Ex-Castleford Tigers, Wakefield Trinity and Huddersfield Giants ace Keith Mason on his Yorkshire-based movie

KEITH MASON has come a long way since THAT London nightclub meeting with Hollywood star Mickey Rourke.

Saturday, 11th April 2020, 12:24 pm
Updated Saturday, 11th April 2020, 12:24 pm

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It was at Stringfellows, after playing for Huddersfield Giants in their 2009 Challenge Cup final loss to Warrington Wolves at Wembley, that the former Wakefield Trinity and Castleford Tigers prop chanced upon the famous A-lister in a moment that changed his life.

Mason, of course, forged a close friendship with Rourke and – after retiring from playing in 2013 – flew to America to visit him.

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Keith Mason, left, on set of his new movie Imperative which has been filmed in Yorkshire. (3rd party)

From there, despite never acting before, he was offered his own small part in Skin Traffik, a film that starred Daryl Hannah and Michael Madsen and saw Mason play Rourke’s ‘heavy.’

It started something which meant the Yorkshireman’s retirement plans have become distinctly different to most other players.

For example, Dewsbury-born Mason has since appeared in hit BBC series Peaky Blinders but – demonstrating his versatility again – has also produced a graphic novel called Rugby Blood which has reimagined some of the sport’s top stars like Daryl Clark, Jermaine McGillvary and Jake Connor as fictional superheroes.

Furthermore, the 38-year-old has former world champion boxer Joe Calzaghe and The Last Leg presenter Adam Hills involved in the novel and a sportswear range has materialised off the back of it as well.

Huddersfield's Keith Mason and Jamahl Lolesi celebrate after beating St Helens in the 2009 Challenge Cup semi-final to reach Wembley. (Chris Mangnall/SWpix.com)

However, the purpose of this interview is to speak about yet another project – his upcoming film Imperative which has been shot around the Broad Acres.

What has happened to the former Wales prop since hanging up his boots has certainly been eventful.

“Acting is something different to playing sport, for sure,” Mason told The Yorkshire Post.

“Going back to 2013 when Mickey Rourke gave me that fateful call and said ‘do you want to be in a film?’, I had a taste of being in a movie and having some lines.

Wakefield Trinity's Keith Mason breaks through the Halifax tackle of Daryl Cardiss in 2001. (Matthew Lewis/SWPIX)

“I was at Castleford Tigers at the time and going through a big court case with Huddersfield Giants. It knocked the wind out of my sails which I didn’t like.

“Rugby league has given me everything. I’d worked my backside off in the process but the sport saved my life, having been a young kid in a lot of trouble.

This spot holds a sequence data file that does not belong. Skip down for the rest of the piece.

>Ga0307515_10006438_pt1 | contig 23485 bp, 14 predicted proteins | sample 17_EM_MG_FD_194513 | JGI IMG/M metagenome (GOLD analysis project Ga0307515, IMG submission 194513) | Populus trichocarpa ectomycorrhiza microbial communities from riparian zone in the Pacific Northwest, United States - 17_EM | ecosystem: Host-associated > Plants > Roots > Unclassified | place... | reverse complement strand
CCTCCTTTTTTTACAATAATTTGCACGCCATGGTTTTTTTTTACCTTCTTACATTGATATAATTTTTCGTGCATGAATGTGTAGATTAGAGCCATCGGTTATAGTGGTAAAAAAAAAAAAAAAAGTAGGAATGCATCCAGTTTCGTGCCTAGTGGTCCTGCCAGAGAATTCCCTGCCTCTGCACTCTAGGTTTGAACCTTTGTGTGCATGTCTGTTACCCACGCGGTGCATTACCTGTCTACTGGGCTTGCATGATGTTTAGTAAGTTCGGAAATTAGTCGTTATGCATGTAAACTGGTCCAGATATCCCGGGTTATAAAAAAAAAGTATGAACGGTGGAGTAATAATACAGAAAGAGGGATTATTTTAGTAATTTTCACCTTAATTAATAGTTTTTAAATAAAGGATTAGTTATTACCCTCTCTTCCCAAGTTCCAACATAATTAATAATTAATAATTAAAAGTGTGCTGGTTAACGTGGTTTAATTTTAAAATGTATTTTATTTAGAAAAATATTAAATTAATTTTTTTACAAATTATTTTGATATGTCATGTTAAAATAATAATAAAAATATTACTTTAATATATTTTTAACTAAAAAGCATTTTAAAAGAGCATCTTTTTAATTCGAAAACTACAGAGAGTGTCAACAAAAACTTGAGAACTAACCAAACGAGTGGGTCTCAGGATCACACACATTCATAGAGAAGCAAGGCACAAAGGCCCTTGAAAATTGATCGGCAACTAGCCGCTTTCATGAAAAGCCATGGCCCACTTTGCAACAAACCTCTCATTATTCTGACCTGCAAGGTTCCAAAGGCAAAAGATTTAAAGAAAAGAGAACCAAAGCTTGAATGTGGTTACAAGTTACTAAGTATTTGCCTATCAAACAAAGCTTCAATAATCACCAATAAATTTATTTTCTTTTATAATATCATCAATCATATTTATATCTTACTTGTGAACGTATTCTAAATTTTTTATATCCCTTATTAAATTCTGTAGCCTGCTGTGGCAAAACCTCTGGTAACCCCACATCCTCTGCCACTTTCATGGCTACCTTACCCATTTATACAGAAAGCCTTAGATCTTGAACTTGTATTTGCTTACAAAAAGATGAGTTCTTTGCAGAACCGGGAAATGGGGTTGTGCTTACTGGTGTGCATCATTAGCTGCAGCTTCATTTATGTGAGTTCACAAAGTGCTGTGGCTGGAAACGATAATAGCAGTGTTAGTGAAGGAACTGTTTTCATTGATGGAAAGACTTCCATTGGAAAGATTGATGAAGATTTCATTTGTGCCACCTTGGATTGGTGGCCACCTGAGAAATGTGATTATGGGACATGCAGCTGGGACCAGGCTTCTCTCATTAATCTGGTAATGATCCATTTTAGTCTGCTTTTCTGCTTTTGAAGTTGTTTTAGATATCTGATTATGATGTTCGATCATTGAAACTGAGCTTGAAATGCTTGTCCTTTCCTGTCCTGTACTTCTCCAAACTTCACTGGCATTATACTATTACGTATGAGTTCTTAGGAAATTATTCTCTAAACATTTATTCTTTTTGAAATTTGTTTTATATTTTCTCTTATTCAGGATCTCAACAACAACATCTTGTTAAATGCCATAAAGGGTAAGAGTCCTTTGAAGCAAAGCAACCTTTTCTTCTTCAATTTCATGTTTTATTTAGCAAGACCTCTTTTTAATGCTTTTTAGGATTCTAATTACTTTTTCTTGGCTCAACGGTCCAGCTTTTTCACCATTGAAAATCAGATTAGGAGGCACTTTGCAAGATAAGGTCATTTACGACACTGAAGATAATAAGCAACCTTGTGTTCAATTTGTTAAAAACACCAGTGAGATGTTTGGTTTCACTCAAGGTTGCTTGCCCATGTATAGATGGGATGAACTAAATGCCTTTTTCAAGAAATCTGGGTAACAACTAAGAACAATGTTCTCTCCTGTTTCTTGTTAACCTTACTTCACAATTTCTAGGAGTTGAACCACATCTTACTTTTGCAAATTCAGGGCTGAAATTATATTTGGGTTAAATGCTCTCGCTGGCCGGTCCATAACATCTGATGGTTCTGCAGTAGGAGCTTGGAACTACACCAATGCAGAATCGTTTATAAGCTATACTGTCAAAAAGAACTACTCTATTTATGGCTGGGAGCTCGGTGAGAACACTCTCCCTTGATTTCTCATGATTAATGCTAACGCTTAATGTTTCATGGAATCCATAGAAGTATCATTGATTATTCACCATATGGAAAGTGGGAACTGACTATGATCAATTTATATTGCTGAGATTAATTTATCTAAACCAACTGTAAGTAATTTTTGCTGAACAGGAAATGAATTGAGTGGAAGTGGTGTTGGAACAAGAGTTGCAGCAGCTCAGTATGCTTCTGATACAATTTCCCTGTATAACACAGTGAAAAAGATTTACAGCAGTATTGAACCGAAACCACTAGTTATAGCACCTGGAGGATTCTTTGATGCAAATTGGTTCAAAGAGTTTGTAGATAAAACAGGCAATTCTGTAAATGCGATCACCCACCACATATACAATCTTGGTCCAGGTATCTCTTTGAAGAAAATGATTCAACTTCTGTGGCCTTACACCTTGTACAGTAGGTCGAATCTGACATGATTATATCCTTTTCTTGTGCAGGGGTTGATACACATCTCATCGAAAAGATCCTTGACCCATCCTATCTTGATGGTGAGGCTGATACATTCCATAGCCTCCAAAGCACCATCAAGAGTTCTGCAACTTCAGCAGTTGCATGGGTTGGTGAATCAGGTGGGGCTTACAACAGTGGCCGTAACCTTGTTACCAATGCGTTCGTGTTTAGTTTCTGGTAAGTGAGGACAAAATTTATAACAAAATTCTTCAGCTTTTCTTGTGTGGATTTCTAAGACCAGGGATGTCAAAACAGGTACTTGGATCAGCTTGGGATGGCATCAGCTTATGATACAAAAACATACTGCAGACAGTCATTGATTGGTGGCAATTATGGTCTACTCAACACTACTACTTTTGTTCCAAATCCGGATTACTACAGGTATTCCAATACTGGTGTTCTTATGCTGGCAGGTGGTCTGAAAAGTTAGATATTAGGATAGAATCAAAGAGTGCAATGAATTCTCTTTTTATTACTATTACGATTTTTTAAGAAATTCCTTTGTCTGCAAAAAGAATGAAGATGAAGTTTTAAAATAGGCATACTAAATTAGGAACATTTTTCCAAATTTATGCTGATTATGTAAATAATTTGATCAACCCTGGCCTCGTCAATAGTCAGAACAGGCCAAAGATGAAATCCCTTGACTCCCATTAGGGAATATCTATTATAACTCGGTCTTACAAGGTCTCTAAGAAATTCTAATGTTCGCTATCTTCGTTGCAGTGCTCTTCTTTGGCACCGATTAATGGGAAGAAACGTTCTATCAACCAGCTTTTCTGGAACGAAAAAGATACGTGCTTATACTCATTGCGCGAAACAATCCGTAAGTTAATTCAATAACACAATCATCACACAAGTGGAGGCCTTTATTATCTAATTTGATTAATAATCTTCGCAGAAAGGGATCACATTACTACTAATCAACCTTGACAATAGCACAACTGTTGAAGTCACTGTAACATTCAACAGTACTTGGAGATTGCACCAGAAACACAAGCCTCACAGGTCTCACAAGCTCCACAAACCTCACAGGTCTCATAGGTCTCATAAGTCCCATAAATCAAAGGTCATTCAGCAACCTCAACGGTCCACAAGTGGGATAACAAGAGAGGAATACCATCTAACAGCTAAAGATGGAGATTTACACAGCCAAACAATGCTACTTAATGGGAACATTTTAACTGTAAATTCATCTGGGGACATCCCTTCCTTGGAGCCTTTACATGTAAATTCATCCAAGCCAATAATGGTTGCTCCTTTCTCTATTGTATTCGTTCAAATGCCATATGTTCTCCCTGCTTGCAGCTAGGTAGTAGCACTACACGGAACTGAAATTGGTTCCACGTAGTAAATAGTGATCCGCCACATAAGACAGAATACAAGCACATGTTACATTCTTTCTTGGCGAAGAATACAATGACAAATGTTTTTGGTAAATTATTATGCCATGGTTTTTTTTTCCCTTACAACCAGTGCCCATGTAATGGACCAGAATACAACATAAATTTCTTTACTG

“It was my way out and that’s why I’ve come back and created Rugby Blood and got all the kids involved, bringing that entertainment side to rugby league that it doesn’t normally get.

“It’s been a success and I’ve signed a deal with O’Neills sportswear, who launched the kits about two or three weeks ago – there’s a whole range of tracksuits jumpers shorts and three playing jersey which will feature in the graphic novel in the series whether it’s a TV series or the film.

“It’s been endorsed by Super League, too, and that’s all great.”

But images appearing on social media of Imperative have been impressive, too, and that project is something he is clearly proud of.

“The acting side of things is something I really enjoy,” continued Mason, who won the 2004 Challenge Cup with St Helens having also spent a brief spell at Melbourne Storm.

“Obviously, being a lad from Yorkshire, I’m not in London, I’m not in Hollywood so I’ve built a team around me and I wanted to start producing my own stuff.

“That’s where Imperative came along. I met a young kid called Thierry Chavrimootoo. He’s only about 18 but has done a lot of projects and is like a diamond in the rough.

“He already had this story originally called Innumerable. We changed it to Imperative and came up with an idea for a film.

“My character is DCI Sullivan, a guy who hunts down a serial killer who’s a type of vigilante. He kills people who are not very nice.

“It’s very similar to Luther but more like a northern version; instead of London he’s roaming the streets of Yorkshire for this serial killer.

“I said I’d produce it, too, and get people involved and locations sorted and it’s just grown. I’ve got some great actors involved and some non-actors involved – including Jenna Brough.”

The wife of Wakefield scrum-half Danny Brough has a part and Mason explained: “I just put out on Twitter if anyone was interested in extras roles.

“I know Jenna from playing with Danny at Wakefield. She got back to me and asked. I spoke to my director and we had no women in this film which didn’t seem right so I decided to give her a really juicy role – the chief of police.

“Poor Jenna had never acted in her life but I sent some lines over for her and she had a lot!

“She got back to me saying ‘bloody hell Keith… you’ve put me on the spot!’ But I said what better way to start your acting career by going in the deep end?!”

The film is almost complete and Mason, who lives in Halifax, said: “Until this lockdown, we’d been filming for the last four months almost non-stop using locations in Keighley, Bradford, Leeds and Wakefield.

“We had a couple more scenes to shoot to finalise. I’m co-producing it and we’ve someone who wants to distribute it in Indonesia in the next couple of months and hopefully get it around Europe.

“There’s an American producer as well who wants to co-produce and possibly put it into a TV series. We’ll see but it’s been great and I’ve loved it.”

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